Portman’s comments came last week when he visited Staub Manufacturing Solutians, a metal fabricator and contract manufacturer in Harrison Twp., as part of a series of roundtables around Ohio with manufacturers and elected officials.
Many of the manufacturers at the roundtable praised the Tax Cuts and Jobs Act — the sweeping federal tax overhaul passed in 2017 — for lowering their taxes and leaving them more money to pay their employees and invest in equipment. But some also voiced concern that those gains are being chipped away at because of recent tariffs that are raising prices on steel and other imports.
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John Tate, senior vice president with Crown Equipment, which makes forklifts, said “while the duties and tariffs have held us back some” the company calculated that its employees have been able to take home an additional $12 million.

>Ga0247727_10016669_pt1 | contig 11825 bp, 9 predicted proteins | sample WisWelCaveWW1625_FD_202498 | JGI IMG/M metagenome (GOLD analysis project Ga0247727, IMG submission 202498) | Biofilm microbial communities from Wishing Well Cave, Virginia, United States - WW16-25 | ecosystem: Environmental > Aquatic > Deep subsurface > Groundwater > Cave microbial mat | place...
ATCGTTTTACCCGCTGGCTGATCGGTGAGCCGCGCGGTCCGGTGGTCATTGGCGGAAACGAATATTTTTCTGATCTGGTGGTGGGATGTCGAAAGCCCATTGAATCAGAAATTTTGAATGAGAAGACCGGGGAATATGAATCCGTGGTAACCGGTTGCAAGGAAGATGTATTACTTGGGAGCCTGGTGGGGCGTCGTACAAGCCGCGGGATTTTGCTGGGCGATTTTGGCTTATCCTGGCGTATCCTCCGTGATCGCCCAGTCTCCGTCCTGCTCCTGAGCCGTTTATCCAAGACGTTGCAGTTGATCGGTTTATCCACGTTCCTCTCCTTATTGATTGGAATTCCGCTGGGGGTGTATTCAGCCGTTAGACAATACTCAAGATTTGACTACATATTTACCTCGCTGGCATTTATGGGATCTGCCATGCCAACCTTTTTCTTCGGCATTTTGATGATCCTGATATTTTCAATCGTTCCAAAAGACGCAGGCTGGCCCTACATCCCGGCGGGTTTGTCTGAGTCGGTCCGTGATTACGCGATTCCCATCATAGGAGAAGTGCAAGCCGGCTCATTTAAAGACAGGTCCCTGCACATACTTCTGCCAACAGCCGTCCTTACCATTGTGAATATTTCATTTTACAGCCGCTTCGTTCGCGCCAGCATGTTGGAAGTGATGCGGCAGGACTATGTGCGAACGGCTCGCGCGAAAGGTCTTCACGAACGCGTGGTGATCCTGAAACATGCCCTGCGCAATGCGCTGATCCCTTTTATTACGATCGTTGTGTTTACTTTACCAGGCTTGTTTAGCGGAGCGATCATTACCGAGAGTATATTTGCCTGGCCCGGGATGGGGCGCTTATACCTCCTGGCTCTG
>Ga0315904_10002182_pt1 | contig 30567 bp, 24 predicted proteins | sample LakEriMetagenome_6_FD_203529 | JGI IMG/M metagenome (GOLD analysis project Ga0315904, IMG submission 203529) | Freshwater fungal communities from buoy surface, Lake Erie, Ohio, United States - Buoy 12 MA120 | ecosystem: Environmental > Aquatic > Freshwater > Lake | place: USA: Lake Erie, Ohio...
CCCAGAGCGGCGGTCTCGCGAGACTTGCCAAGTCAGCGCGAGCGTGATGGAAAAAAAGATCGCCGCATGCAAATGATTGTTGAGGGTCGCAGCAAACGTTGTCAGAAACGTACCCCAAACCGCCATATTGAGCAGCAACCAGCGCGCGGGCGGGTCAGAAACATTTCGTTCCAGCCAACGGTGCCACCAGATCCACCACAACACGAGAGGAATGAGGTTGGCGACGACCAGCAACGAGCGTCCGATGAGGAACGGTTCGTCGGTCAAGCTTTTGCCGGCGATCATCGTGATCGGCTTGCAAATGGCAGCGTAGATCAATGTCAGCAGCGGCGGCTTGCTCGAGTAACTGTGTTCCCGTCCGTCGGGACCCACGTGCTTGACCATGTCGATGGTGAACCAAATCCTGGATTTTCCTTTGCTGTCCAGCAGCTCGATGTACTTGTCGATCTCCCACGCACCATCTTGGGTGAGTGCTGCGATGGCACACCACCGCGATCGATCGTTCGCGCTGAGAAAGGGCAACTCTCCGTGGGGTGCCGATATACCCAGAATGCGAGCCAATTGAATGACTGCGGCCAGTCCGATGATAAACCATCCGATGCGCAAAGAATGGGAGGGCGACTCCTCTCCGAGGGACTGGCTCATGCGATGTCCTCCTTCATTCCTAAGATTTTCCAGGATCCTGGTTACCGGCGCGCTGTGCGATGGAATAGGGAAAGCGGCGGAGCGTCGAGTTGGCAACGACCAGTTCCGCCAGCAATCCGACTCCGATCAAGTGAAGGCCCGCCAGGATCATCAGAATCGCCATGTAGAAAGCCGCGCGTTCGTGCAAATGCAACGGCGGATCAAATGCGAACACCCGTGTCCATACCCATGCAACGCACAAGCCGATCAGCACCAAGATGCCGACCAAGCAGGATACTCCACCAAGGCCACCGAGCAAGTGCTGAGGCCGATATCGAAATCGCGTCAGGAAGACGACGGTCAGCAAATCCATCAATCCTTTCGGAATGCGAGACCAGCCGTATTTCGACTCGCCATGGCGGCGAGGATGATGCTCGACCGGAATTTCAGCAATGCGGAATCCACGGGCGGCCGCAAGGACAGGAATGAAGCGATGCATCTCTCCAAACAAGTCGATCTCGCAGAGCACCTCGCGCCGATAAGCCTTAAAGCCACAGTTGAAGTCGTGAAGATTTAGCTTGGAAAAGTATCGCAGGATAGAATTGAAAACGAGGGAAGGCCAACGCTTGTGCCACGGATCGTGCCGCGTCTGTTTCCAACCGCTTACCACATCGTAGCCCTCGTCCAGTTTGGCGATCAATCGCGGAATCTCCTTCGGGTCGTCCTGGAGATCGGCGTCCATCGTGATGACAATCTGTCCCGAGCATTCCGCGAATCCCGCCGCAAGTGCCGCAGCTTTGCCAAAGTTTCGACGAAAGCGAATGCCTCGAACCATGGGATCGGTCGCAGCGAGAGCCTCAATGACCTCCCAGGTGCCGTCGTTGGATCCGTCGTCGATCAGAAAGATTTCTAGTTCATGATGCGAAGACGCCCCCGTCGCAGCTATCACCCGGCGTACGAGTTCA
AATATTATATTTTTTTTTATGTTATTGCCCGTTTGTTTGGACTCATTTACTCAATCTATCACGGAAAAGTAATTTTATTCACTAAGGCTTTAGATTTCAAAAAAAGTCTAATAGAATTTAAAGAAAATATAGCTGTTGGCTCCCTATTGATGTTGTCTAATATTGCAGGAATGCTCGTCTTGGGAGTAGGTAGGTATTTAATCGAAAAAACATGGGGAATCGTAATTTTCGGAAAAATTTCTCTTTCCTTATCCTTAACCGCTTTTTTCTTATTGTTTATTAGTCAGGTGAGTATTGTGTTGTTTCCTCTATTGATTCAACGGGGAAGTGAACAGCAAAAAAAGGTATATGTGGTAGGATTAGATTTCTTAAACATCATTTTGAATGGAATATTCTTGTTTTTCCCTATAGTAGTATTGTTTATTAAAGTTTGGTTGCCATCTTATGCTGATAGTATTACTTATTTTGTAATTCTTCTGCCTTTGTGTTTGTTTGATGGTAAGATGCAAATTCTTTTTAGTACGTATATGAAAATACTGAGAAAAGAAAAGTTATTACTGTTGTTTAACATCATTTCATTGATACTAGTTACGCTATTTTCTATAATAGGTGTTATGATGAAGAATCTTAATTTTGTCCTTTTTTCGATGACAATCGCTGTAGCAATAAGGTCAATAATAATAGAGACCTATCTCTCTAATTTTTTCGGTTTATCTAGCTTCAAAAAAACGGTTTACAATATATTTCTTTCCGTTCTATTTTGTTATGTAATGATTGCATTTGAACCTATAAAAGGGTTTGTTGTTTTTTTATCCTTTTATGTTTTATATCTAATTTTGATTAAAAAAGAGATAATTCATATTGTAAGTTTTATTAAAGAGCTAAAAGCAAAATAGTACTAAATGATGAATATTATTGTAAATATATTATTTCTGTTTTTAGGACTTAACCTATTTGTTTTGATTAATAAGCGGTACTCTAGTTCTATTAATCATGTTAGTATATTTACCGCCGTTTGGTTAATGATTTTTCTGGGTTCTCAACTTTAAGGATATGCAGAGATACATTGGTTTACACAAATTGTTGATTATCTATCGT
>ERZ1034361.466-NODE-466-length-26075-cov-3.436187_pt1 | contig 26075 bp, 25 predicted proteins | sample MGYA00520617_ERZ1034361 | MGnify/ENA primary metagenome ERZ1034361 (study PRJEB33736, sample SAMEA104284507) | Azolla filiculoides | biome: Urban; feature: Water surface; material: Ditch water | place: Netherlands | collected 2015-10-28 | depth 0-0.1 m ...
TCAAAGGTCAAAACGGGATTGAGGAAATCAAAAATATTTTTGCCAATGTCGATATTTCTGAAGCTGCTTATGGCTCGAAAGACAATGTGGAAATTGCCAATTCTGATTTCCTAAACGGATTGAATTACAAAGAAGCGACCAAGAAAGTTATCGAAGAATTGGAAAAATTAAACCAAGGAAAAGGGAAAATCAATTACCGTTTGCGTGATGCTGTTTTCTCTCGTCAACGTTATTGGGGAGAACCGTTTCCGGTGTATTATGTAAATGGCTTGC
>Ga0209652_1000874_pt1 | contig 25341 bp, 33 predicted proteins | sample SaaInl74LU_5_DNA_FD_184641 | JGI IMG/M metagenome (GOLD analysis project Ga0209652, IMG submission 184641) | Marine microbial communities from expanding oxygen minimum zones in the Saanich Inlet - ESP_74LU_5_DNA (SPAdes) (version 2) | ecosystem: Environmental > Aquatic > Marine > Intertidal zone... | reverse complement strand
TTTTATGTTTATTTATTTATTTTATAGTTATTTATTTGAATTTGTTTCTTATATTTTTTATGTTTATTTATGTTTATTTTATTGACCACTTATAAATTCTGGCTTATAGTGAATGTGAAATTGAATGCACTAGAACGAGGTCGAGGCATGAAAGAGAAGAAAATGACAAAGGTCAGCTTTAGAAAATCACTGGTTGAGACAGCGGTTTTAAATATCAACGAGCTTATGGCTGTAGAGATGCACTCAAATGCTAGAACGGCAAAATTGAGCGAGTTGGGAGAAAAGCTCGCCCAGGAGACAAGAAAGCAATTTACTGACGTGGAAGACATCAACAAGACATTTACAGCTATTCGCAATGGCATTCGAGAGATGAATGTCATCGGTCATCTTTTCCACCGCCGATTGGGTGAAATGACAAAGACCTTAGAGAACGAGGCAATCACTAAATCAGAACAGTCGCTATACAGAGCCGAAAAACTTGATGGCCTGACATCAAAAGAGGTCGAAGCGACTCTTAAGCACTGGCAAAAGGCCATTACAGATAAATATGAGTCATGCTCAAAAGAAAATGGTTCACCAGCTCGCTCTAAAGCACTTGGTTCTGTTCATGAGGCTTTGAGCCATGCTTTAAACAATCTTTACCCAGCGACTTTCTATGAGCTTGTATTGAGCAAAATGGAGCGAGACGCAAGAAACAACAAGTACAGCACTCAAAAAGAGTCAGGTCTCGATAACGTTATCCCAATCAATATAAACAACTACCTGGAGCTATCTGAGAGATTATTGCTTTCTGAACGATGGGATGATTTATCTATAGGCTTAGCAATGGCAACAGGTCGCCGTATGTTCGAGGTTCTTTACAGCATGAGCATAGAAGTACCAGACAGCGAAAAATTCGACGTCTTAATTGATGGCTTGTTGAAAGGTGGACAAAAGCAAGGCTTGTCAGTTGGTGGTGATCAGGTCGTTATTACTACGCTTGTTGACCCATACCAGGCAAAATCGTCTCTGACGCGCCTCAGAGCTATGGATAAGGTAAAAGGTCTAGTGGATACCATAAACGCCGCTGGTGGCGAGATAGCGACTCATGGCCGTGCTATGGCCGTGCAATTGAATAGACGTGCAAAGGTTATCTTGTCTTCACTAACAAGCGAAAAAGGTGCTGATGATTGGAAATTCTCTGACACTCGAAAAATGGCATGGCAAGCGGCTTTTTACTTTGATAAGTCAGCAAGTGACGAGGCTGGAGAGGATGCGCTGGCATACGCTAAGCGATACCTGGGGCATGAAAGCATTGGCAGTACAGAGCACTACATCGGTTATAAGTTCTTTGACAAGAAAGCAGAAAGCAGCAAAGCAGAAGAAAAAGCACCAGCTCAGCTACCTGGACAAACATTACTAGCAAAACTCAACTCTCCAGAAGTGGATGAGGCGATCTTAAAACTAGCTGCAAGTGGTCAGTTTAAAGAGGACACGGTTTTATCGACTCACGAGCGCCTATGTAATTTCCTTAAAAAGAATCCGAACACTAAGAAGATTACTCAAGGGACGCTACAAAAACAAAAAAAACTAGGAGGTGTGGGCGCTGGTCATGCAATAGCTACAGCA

“And we have embarked on a $130 million manufacturing expansion, expecting over 550 jobs in Auglaize, Mercer and Miami County,” Tate said.
The tariffs have also hit Ohio hardwood businesses, since China has been one of the industry’s main customers. Greg Muhlenkamp, vice president at Piqua-based Hartzel, which has an industrial fan business and also a hardwood business, the tariff are “hitting the hardwood side really hard.”
Ross McGregor, with Springfield-based Pentaflex, which makes metal stampings and assemblies, said the Tax Act was important for the company, but the steel tariffs are harming the business.
“They are really limiting our ability, and any benefit that we see from the tax cut is being consumed, in many cases, by the steel tariffs,” McGregor said.
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Manufacturing in 14 counties around Dayton
$8.8 billion annual payroll
$2.1 billion economic development
$48.2 billion annual sales
Sources: Dayton Region Manufacturers Association, Wright State University Applied Policy Research Institute.